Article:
JM: They're really physical, they're aggressive. They create a lot of issues with just a four-man rush because they never, ever stop coming. It's a great team as far as hustling and making hustle plays, is what we kind of call them. You may have them blocked initially, but you have to block them until the play is completed or else they're going to get to the quarterback, or they're going to get in the backfield and create a problem in the running game. I think finishing plays overall and getting on your assignment early, but then again continuing until the whistle blows, I think that's a big thing for them. That's where they create a lot of their negative plays and it's probably the biggest challenge that we're going to face up front, is not only being physical and matching their aggressiveness, but also finishing every play like they do.
Q: Can you talk about the impact of the spread offense at the college level and how much of an influence it may have in the NFL, positive or negative?
JM: The spread offense in college seems to be different because the quarterback is such a running threat in college. And I'm not an expert in the spread offense, as far as college football is concerned, but I know when you see it you see a lot of quarterbacks that are mobile and able to run and they use that guy as the primary runner sometimes, which to me is an advantage. Unless you put another guy down there in the box, you'll always have enough to block whomever they have down there close to the line of scrimmage, which when you're handing the ball to the back a lot of times, you don't have the same numbers advantage because the quarterback's not a blocker. A lot of times in college football they use that running back or that halfback, whoever's back there, as the next blocker to handle that safety who's coming down in the box. Then the quarterback's the runner and there's really no guy for him except the guy standing back there in the middle of the field, and that guy obviously is not going to make the tackle close to the line of scrimmage.
Q: What kind of impact are you seeing at this level?
JM: I don't know if there's really… Like I said, it's a different type of game there and as far as the players - Is that what you're asking, about as the players are concerned?
Q: How do you deal with the quarterbacks?
JM: I don't think there's much of a - We don't end up seeing a lot of similarities between college spread and the type of offenses you see in the NFL because of the lack of runners at that position, as I would say is the quarterback position.
Q: Focus has been a buzzword this year for you guys. In terms of turning down those job interviews, did you think in any way that by going and interviewing you would set a bad example for the team? Did that enter your thought process at all?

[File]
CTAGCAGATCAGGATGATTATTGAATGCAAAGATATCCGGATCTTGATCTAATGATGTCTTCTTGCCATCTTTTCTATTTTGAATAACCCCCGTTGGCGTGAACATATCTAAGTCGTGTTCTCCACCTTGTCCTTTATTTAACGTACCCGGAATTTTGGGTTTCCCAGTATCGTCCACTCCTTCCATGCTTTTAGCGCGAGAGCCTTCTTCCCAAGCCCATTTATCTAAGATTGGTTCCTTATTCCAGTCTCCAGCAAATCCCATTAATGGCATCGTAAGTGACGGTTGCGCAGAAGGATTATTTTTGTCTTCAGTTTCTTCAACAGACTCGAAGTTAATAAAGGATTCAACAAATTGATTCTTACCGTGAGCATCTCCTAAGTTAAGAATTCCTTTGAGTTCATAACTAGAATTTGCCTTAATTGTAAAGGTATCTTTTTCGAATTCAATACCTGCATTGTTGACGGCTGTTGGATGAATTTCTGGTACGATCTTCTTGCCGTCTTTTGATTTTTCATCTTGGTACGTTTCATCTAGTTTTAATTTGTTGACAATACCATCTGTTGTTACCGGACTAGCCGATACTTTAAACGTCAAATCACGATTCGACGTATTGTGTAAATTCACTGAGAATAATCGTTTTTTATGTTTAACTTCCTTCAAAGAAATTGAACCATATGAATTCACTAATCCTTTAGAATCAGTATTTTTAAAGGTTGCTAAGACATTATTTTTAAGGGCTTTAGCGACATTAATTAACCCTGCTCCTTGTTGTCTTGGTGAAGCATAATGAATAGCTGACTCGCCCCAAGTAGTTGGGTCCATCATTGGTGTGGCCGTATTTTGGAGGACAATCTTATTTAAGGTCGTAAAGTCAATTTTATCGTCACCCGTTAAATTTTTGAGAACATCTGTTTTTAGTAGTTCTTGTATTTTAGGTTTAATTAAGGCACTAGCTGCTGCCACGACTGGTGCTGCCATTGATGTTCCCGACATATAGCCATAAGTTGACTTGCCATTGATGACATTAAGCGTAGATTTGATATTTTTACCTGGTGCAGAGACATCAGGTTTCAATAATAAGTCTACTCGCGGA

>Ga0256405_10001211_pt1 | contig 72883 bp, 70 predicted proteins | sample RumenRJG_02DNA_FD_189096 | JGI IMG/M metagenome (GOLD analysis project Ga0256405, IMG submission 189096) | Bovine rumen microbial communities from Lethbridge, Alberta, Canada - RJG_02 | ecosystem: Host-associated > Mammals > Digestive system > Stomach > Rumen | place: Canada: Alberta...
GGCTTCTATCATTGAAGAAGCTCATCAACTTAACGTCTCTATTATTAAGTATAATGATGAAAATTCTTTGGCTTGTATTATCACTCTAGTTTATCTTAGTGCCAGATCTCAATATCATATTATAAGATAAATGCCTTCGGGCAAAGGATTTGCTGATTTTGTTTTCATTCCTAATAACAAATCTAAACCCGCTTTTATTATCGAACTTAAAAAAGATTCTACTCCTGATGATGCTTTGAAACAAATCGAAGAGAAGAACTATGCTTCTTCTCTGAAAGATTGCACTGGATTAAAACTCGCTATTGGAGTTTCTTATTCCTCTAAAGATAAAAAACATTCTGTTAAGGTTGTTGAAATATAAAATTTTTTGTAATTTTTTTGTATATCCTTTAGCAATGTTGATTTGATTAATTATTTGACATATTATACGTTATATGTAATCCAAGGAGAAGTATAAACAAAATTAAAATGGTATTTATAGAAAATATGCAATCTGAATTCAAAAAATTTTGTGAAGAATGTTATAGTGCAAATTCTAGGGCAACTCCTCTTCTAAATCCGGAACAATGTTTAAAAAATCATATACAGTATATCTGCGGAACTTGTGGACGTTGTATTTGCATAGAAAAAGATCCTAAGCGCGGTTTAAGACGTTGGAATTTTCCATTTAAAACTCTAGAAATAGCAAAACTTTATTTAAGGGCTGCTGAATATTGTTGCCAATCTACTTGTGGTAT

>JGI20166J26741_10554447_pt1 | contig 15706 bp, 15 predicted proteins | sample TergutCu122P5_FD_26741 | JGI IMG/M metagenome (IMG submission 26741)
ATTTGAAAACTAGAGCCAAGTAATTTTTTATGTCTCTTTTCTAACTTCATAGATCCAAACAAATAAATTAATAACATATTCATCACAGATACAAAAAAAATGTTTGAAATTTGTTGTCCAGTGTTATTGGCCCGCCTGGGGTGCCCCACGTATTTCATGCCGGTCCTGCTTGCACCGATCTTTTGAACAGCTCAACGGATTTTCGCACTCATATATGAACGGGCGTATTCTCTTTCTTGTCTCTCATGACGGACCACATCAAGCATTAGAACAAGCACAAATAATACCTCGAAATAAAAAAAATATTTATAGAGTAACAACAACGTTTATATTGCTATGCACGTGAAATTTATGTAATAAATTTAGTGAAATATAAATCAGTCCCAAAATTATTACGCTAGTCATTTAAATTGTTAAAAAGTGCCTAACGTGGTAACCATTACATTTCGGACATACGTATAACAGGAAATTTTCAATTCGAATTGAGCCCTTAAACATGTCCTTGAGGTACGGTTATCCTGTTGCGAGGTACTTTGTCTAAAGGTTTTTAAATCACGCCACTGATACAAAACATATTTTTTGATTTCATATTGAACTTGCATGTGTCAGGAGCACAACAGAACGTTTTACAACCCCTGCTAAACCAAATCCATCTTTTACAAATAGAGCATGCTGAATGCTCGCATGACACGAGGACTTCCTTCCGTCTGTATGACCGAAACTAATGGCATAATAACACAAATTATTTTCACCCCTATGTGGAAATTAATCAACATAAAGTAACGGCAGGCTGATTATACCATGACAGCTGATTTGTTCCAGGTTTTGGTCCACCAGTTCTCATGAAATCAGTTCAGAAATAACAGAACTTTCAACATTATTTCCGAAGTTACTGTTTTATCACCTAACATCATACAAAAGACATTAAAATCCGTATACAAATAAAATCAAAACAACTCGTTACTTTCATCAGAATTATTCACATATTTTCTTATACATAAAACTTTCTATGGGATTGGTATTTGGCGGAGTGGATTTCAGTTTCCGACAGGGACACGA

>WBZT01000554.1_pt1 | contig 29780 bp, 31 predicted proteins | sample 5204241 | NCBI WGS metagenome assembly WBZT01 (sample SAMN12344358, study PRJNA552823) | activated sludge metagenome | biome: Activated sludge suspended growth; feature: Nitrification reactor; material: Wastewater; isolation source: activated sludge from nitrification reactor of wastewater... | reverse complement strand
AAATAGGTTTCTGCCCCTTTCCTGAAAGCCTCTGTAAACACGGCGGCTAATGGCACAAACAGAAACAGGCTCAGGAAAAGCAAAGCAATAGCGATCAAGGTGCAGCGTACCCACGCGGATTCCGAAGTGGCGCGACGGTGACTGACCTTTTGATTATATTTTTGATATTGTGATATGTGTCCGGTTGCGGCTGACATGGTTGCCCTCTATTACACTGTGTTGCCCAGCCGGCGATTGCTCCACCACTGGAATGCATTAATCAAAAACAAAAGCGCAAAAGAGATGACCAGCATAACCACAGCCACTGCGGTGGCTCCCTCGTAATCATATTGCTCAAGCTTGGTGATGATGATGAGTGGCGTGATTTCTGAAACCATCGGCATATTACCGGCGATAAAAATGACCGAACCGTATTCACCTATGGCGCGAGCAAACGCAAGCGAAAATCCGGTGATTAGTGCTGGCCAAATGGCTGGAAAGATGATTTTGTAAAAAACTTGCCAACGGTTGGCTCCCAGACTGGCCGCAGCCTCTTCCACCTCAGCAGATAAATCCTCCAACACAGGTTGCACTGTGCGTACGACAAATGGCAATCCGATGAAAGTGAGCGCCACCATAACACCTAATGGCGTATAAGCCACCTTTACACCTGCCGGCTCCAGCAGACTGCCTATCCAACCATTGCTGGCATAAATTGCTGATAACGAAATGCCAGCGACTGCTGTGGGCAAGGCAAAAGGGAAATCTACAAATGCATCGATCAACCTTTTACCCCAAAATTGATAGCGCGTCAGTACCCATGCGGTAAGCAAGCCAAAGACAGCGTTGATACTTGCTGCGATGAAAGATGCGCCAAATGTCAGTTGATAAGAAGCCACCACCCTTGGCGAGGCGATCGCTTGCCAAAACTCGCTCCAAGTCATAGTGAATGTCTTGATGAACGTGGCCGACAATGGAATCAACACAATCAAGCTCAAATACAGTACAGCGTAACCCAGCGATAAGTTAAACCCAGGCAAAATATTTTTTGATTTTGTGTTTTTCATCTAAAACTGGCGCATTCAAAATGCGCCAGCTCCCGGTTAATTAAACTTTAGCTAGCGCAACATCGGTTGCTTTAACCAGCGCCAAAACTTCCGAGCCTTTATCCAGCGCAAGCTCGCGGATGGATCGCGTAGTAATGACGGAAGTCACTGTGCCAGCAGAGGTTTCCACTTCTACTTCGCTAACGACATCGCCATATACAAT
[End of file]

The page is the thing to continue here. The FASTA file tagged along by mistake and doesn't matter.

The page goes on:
JM: I really wasn't concerned with that. I mean, I obviously want to do what's great and best for this football team at this point in time, but just the overall decision was simple. The best thing for me is to be a Patriot and to continue in my role here and do what I've been doing and prepare hard for the playoffs and worry about that stuff at a later time, if it comes back up again.
Q: It was really that simple to turn down someone who asked if you wanted to be a head coach of an NFL team?
JM: It was really that simple. I love my job here right now.
Q: James Carroll has produced a lot of very good coaches. How much did your experience there contribute to your success?
JM: I learned a tremendous amount at John Carroll. The people that I worked with and that coached me there did a great job of running that program and I know that they've had some successful people come into the National Football League, as far as coaches are concerned. Obviously Don Shula is the most noted of those guys, but there's a lot of people in the league that have kind of a background from there. They kind of keep in close contact with one another. I know most of the guys that are still in the league, Chuck Priefer and Greg Roman and some other guys that are in the league that do a good job. It's kind of a little fraternity and we take a lot of pride in coming from a smaller school and being able to come into something like the National Football League and try to make a success story out of ourselves, and then in hindsight, hopefully keep John Carroll in the light. It's a little clique we have, so it's kind of fun. But I owe a lot to it. I had a great education there and it obviously springboards you into whatever career you're going to go into. I've chosen this one [and] it's a good one.
Q: Did you meet Don Shula when you were in college?
JM: I did not. I have met him, though, before, but I didn't meet him when I was in college.